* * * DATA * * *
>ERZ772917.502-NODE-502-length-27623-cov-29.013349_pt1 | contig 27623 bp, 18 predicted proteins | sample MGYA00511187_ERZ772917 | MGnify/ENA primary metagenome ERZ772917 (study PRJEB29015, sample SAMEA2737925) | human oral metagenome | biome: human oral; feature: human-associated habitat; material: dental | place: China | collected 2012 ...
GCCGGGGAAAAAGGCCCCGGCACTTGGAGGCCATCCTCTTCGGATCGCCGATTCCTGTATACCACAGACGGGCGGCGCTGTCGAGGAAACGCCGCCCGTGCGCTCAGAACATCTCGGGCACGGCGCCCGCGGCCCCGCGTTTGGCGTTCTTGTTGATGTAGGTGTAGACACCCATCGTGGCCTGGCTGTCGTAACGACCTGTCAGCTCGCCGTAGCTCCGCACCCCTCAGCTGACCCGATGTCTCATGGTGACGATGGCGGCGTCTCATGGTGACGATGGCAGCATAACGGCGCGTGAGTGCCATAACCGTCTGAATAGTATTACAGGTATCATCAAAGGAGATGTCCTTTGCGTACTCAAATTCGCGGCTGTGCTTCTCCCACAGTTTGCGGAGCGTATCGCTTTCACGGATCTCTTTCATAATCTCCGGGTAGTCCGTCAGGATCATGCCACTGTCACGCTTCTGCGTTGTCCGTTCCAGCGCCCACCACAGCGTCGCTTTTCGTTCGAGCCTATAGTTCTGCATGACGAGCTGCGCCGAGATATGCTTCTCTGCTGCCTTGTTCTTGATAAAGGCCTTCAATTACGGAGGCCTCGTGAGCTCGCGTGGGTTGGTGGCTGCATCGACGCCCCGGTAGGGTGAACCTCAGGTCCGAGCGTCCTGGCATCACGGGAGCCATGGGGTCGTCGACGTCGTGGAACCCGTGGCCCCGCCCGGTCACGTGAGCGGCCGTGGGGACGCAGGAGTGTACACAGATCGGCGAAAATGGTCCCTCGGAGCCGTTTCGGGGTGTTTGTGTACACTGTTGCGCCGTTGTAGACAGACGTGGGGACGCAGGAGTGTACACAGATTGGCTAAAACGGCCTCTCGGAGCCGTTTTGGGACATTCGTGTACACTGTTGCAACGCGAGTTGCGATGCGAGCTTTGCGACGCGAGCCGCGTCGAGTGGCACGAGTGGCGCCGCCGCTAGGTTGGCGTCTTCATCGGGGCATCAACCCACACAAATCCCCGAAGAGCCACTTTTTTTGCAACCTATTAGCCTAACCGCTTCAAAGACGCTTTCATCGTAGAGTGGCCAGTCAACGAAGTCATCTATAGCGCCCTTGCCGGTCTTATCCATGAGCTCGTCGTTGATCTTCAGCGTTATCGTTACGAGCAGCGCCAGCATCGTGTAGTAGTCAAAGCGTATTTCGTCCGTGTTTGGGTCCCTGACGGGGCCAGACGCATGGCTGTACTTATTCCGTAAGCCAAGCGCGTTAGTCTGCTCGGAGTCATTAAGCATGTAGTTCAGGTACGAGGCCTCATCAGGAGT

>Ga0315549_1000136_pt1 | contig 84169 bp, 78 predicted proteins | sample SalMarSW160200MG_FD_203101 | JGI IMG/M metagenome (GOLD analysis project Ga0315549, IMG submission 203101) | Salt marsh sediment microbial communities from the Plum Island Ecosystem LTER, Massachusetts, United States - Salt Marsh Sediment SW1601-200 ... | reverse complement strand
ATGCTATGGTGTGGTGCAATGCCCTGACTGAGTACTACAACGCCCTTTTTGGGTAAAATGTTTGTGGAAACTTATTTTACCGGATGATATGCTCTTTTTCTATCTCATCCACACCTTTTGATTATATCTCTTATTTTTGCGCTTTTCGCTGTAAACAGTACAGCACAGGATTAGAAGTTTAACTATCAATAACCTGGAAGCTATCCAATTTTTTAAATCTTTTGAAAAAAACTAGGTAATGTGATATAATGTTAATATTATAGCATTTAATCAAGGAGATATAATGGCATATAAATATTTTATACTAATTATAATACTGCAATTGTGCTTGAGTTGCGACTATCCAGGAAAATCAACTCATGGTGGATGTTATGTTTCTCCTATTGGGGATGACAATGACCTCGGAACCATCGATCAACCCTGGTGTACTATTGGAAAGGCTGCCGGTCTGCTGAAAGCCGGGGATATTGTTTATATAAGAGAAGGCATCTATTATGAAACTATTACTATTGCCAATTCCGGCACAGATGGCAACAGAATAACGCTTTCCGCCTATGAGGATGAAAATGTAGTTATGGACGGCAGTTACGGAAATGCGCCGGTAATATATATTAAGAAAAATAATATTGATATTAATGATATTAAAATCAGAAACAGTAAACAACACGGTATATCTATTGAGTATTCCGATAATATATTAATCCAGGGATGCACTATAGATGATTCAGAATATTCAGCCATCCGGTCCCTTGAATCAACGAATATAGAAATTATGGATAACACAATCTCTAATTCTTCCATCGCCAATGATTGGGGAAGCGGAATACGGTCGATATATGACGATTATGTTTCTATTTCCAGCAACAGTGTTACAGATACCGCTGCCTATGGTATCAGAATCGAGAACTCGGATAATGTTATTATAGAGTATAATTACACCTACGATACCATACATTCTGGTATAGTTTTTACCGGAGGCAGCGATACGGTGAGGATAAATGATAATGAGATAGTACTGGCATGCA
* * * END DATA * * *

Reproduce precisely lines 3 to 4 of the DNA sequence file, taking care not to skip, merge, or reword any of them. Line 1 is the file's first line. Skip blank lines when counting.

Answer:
>Ga0315549_1000136_pt1 | contig 84169 bp, 78 predicted proteins | sample SalMarSW160200MG_FD_203101 | JGI IMG/M metagenome (GOLD analysis project Ga0315549, IMG submission 203101) | Salt marsh sediment microbial communities from the Plum Island Ecosystem LTER, Massachusetts, United States - Salt Marsh Sediment SW1601-200 ... | reverse complement strand
ATGCTATGGTGTGGTGCAATGCCCTGACTGAGTACTACAACGCCCTTTTTGGGTAAAATGTTTGTGGAAACTTATTTTACCGGATGATATGCTCTTTTTCTATCTCATCCACACCTTTTGATTATATCTCTTATTTTTGCGCTTTTCGCTGTAAACAGTACAGCACAGGATTAGAAGTTTAACTATCAATAACCTGGAAGCTATCCAATTTTTTAAATCTTTTGAAAAAAACTAGGTAATGTGATATAATGTTAATATTATAGCATTTAATCAAGGAGATATAATGGCATATAAATATTTTATACTAATTATAATACTGCAATTGTGCTTGAGTTGCGACTATCCAGGAAAATCAACTCATGGTGGATGTTATGTTTCTCCTATTGGGGATGACAATGACCTCGGAACCATCGATCAACCCTGGTGTACTATTGGAAAGGCTGCCGGTCTGCTGAAAGCCGGGGATATTGTTTATATAAGAGAAGGCATCTATTATGAAACTATTACTATTGCCAATTCCGGCACAGATGGCAACAGAATAACGCTTTCCGCCTATGAGGATGAAAATGTAGTTATGGACGGCAGTTACGGAAATGCGCCGGTAATATATATTAAGAAAAATAATATTGATATTAATGATATTAAAATCAGAAACAGTAAACAACACGGTATATCTATTGAGTATTCCGATAATATATTAATCCAGGGATGCACTATAGATGATTCAGAATATTCAGCCATCCGGTCCCTTGAATCAACGAATATAGAAATTATGGATAACACAATCTCTAATTCTTCCATCGCCAATGATTGGGGAAGCGGAATACGGTCGATATATGACGATTATGTTTCTATTTCCAGCAACAGTGTTACAGATACCGCTGCCTATGGTATCAGAATCGAGAACTCGGATAATGTTATTATAGAGTATAATTACACCTACGATACCATACATTCTGGTATAGTTTTTACCGGAGGCAGCGATACGGTGAGGATAAATGATAATGAGATAGTACTGGCATGCA